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WWVA Radio Station

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▶ WWVA Quick Links

    ▼ History  |   ▼ Location   |   ▼ Images   |   ▼ Notes   |   ▼ Additional Resources    

WWVA Radio Station in Wheeling

Wheeling radio station WWVA-AM began broadcasting December 13, 1926. The 50-watt station operated from the basement of John Stroebel, physics teacher and wireless pioneer, for most of its first year. By November 1927, WWVA had established broadcasting studios in the Hawley Building in downtown Wheeling and received approval to boost its power to 50,000 watts. Early broadcasts presented contemporary music, informal announcements, music by local amateur groups, and children’s programs. Network affiliation in 1931 added national news, afternoon soap operas, and other popular shows to the schedule.

In 1933, WWVA founded the Wheeling Jamboree (now Jamboree USA), broadcasting to 17 other states and six Canadian provinces. In April 1933, the live country music show moved from the WWVA studios to the stage of the Capitol Music Hall to begin performing before an audience. Its first performance packed the house with more than 3,000 people and turned away 1,000 more for lack of space. Over the years, the Jamboree has attracted the biggest stars in country music as well as a host of talented local performers led by Doc and Chickie Williams. Only Nashville’s Grand Ole Opry rivals the Jamboree for broadcast power and longevity.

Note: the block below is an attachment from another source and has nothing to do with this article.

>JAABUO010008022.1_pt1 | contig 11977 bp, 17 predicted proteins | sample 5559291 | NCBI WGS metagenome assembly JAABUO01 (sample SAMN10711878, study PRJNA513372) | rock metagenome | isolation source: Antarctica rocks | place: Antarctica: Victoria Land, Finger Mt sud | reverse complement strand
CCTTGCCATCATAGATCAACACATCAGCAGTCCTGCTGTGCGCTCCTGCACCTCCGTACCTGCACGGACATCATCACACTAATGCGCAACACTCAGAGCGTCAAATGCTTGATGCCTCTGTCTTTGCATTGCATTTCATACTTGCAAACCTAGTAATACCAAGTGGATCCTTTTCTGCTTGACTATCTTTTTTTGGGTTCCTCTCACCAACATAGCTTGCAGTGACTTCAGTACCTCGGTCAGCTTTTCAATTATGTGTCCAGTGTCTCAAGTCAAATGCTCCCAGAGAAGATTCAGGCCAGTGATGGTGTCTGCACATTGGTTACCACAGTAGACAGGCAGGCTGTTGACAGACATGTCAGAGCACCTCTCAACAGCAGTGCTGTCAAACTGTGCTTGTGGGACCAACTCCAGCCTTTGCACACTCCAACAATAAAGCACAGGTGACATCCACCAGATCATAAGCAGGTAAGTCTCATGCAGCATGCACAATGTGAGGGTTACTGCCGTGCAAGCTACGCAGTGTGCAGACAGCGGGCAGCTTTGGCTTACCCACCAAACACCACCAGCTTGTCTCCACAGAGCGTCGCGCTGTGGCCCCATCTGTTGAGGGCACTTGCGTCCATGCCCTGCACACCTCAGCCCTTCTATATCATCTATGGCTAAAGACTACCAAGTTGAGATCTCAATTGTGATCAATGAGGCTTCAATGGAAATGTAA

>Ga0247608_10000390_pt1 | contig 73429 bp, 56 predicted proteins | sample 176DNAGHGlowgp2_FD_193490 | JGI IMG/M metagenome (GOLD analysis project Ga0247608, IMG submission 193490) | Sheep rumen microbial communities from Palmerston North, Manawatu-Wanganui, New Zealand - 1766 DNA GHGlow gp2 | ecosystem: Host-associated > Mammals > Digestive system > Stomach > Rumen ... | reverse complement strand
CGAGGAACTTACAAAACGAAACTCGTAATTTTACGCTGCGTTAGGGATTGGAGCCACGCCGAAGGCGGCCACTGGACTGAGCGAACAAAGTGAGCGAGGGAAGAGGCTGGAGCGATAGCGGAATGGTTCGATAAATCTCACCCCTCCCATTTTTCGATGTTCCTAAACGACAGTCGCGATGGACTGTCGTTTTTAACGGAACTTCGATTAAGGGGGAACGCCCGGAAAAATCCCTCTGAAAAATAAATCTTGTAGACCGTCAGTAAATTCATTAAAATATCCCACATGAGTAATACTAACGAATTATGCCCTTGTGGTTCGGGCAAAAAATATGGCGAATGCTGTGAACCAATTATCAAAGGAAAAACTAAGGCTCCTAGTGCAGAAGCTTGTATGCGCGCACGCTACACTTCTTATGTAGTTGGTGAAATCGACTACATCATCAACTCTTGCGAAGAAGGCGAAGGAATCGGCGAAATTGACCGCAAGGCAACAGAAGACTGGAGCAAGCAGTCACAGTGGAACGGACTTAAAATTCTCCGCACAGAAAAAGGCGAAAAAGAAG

Although WWVA was best known for the Jamboree, it pioneered other live musical performances as well. On November 8, 1936, the Wheeling Steel Company’s “It’s Wheeling Steel” debuted on WWVA. The program included popular songs and show tunes sung and played largely by company employees. From January 2, 1938, until its last broadcast on June 18, 1944, the show was carried by many stations across the country and received national acclaim.

The WWVA offices moved into the Capitol Theatre on December 10, 1969 under General Manager Ross Felton. 

WWVA has been an AM station from the beginning. Now that stereo has boosted FM radio into the lead for music broadcasting, WWVA has moved into the AM market niche of news and talk, which dominate its daytime hours. 

Source: Balow, Nancy "WWVA." e-WV: The West Virginia Encyclopedia. 02 January 2015. Web.   


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Additional Resources 

LOCATION: ▼ Wheeling Room (non-circulating - public access) ▼
Book WWVA Family Album
  Wheeling 384.5453 W969 1946
Book WWVA 25th anniversary, 1926-1951 : A Quarter Century of Service of the Heart of Industrial America
Wheeling 384.5453 W969
Book Radio Station WWVA : A Photographic History, by Robert W Schramm
CALL NUMBER: 384.5453 Schr 2014
LOCATION: ▼ Archives (non-circulating - access by appointment only, call 304-232-0244) ▼
  Vertical File:  "It's Wheeling Steel" Radio Program

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